Brust: We need to approach school shootings like philosophers, not politicians

Allec Brust

Editor’s Note: All opinion section content reflects the views of the individual author only and does not represent a stance taken by the Collegian or its editorial board. 

Instead of asking what to do after school shootings, let’s ask first why it happened in the first place.

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When I was 16 years old, I vividly remember the familiar ‘lock down alarm’ ringing through the halls of Regis Jesuit High School that made us aware there was an active shooter at Arapahoe high school, less than ten miles from where we sat.

On Dec. 13, 2013 an armed gunman entered Arapahoe High School | Courtesy of The Denver Post/ RJ Sangosti

My best friend at the time sat beside me in the lunchroom. Worry was drawn across her face as she furiously sent text after text to a fellow horseback rider, Claire Davis, praying she would reply.

“She probably doesn’t have her phone,” I told my friend confidently, as none of my friends had replied either. “She may have left it in her locker.”

That text never arrived.  Claire Davis, a 17-year-old senior, had her life taken from her at the hands of a, “young man with a troubled past” — a demographic that seems to be at the epicenter of school shootings.

Five years later, a news notification popped up on my phone, detailing another high school shooting that occurred in Parkland, Florida. I swiped it away so I could continue to scroll down my Facebook feed.

“Unbelievable,” I thought, nonchalantly drinking my coffee, “another school shooting.”

But it isn’t. According to an analysis conducted by the Washington Post, more than 150,000 Americans have experienced a shooting on campus since Columbine in 1999. These numbers refer to direct experience. It’s not only believable; it’s our reality.

According to an analysis conducted by the Washington Post, more than 150,000 Americans have experienced a shooting on campus since Columbine in 1999.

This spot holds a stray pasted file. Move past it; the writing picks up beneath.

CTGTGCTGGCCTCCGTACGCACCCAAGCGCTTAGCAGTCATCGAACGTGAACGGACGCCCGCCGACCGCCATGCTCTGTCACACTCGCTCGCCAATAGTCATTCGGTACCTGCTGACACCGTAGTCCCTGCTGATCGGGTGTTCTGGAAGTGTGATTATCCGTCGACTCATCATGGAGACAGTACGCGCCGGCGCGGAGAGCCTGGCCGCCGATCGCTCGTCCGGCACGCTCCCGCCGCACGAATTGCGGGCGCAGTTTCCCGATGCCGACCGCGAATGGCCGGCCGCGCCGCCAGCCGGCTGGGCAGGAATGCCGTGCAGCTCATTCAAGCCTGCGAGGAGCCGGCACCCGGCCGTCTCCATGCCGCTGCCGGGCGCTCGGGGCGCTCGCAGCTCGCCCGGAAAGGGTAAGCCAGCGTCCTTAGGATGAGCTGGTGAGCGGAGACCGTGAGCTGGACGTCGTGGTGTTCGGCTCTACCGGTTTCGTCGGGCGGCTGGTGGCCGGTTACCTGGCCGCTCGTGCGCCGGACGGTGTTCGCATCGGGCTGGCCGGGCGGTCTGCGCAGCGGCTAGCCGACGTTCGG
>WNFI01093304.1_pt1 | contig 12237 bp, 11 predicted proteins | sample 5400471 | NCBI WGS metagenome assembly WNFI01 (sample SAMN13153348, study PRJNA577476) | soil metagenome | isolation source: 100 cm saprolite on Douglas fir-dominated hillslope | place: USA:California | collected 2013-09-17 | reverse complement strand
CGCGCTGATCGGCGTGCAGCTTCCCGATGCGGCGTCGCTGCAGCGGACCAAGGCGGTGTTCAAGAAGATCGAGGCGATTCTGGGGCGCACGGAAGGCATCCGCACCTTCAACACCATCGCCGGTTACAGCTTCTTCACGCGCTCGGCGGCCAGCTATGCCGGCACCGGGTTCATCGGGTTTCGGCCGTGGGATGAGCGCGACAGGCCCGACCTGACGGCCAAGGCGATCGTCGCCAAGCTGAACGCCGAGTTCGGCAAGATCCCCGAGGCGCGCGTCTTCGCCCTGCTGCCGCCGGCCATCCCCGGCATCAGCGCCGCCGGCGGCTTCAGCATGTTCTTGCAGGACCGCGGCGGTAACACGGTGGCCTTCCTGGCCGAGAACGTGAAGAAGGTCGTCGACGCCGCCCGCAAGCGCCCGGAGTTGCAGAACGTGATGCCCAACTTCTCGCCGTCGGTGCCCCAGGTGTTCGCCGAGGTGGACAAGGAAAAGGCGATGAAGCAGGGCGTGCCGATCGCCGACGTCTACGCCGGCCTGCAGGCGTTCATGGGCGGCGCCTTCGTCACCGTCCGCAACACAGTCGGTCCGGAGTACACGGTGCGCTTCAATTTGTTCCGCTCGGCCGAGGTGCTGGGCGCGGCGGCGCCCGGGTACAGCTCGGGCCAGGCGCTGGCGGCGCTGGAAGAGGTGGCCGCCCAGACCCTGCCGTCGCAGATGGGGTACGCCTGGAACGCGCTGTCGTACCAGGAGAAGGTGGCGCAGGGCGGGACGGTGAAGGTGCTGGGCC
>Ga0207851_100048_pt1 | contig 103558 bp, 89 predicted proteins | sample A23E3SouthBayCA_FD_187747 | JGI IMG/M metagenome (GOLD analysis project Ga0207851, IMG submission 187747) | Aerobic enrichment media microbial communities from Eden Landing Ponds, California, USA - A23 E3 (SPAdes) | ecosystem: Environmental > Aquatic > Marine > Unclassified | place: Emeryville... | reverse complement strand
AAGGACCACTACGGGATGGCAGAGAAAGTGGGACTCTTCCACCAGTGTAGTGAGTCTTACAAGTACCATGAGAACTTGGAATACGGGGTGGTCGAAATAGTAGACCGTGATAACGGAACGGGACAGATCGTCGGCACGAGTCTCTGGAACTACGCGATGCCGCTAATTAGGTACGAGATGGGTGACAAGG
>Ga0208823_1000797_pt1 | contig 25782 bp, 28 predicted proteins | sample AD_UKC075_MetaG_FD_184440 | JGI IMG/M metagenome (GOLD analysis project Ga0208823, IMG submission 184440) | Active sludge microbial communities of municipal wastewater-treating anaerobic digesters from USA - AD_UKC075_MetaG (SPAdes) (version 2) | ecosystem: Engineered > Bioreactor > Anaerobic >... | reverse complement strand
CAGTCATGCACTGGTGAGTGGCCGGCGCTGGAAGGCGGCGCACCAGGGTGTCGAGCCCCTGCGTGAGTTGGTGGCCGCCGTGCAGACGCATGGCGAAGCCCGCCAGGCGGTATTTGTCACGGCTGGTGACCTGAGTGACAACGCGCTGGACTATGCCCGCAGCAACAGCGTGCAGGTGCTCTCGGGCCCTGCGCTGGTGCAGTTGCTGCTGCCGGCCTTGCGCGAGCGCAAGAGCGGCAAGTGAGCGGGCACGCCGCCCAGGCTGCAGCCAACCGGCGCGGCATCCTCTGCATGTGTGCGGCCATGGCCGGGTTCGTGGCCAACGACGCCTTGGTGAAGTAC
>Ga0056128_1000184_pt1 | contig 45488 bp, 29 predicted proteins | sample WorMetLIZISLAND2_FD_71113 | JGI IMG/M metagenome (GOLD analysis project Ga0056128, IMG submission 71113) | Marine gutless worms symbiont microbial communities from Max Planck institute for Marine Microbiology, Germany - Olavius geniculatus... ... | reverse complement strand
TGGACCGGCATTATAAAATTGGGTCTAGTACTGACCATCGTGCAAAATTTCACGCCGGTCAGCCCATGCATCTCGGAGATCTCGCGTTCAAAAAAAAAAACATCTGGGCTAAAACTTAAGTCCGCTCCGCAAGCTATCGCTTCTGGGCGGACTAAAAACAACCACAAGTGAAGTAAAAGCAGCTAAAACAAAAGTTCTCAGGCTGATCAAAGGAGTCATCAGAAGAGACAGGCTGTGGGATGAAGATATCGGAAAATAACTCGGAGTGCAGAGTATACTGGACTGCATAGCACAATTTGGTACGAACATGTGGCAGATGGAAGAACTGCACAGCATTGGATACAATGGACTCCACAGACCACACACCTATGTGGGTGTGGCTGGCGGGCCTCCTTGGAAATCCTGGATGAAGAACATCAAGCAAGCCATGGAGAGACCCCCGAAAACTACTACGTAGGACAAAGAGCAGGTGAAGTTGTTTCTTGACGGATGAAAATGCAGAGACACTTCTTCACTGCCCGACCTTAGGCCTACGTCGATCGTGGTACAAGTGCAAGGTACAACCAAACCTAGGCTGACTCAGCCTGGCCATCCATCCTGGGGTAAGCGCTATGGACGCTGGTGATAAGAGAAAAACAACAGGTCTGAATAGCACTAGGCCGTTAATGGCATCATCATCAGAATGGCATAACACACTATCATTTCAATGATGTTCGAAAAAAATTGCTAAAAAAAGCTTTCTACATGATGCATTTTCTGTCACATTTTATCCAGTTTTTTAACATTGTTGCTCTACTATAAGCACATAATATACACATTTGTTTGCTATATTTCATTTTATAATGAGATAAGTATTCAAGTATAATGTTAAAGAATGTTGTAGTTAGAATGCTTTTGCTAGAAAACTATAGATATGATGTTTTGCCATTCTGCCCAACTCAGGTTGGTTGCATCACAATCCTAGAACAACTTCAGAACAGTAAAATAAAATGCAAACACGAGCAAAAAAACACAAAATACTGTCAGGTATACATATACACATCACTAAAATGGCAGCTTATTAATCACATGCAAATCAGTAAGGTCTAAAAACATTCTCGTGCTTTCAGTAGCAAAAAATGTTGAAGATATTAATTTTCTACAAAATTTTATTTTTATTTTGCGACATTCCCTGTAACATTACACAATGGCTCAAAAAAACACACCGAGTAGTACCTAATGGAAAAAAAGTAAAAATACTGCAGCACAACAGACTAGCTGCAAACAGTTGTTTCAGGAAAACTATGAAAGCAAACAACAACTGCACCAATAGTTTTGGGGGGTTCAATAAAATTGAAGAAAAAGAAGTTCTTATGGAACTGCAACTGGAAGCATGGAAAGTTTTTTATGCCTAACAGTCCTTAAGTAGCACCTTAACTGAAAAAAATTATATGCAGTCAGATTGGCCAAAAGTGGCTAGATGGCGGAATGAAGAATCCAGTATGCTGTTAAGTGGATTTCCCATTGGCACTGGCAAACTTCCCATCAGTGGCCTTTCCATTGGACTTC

It is an interesting phenomenon — the “shock” of shootings in the United States. I walk around campus every day without looking over my shoulder, because I feel safe. Even though I was present when there was a bomb threat at the library only months ago, I still go about my day, unbothered and unworried.

It’s time to stop being like me. It’s time talk about gun violence on campuses and at schools. No, I do not mean a conversation about which partisan path is correct. I want to have a conversation that recognizes that school shootings do not discriminate by political party.

It is time to ask the questions: Why is this happening? Why here, in the world power that is the United States, do we outrun any other country in school shootings?

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It is easy to stand by partisan beliefs when it comes to gun control, because it is an ideological pinpoint for the politically active. But, school shootings are an everybody problem, and therefore, everybody deserves a say in the conversation.

There are multiple arguments: We could pursue Australia-level gun control and  ban semi-automatic and other military-style weapons across the entire country. We could do nothing. We could loosen restrictions on guns. There are many paths to go down, and deciphering this epidemic requires conversation, research, and experimentation to see what the right path is; not partisan riff. 

If we continue to act on the political level instead of the philosophical level, nothing will get done. We need to question the epidemic of school shootings before moving forward with a solution that may not even work. 

We are all affected as a nation by this terrible epidemic. I push students at CSU and in the college community to start talking about the issue on a philosophical level. We are divided as a country, but we can all agree that we don’t want our children to keep dying.

Let’s stop taking sides on a one-sided issue and work towards a solution that includes everyone. Let’s stop answering questions like politicians and start asking them like philosophers.

Let’s stop yelling through our keyboards and take a minute to ask, “Why the hell is this happening in the first place?” 

A good place to start: Why are 97 percent of school shootings perpetrated by males, and why are 80 percent of perpetrators white males? 

Collegian editor Allec Brust can be reached at letters@collegian.com or online @allecbrust.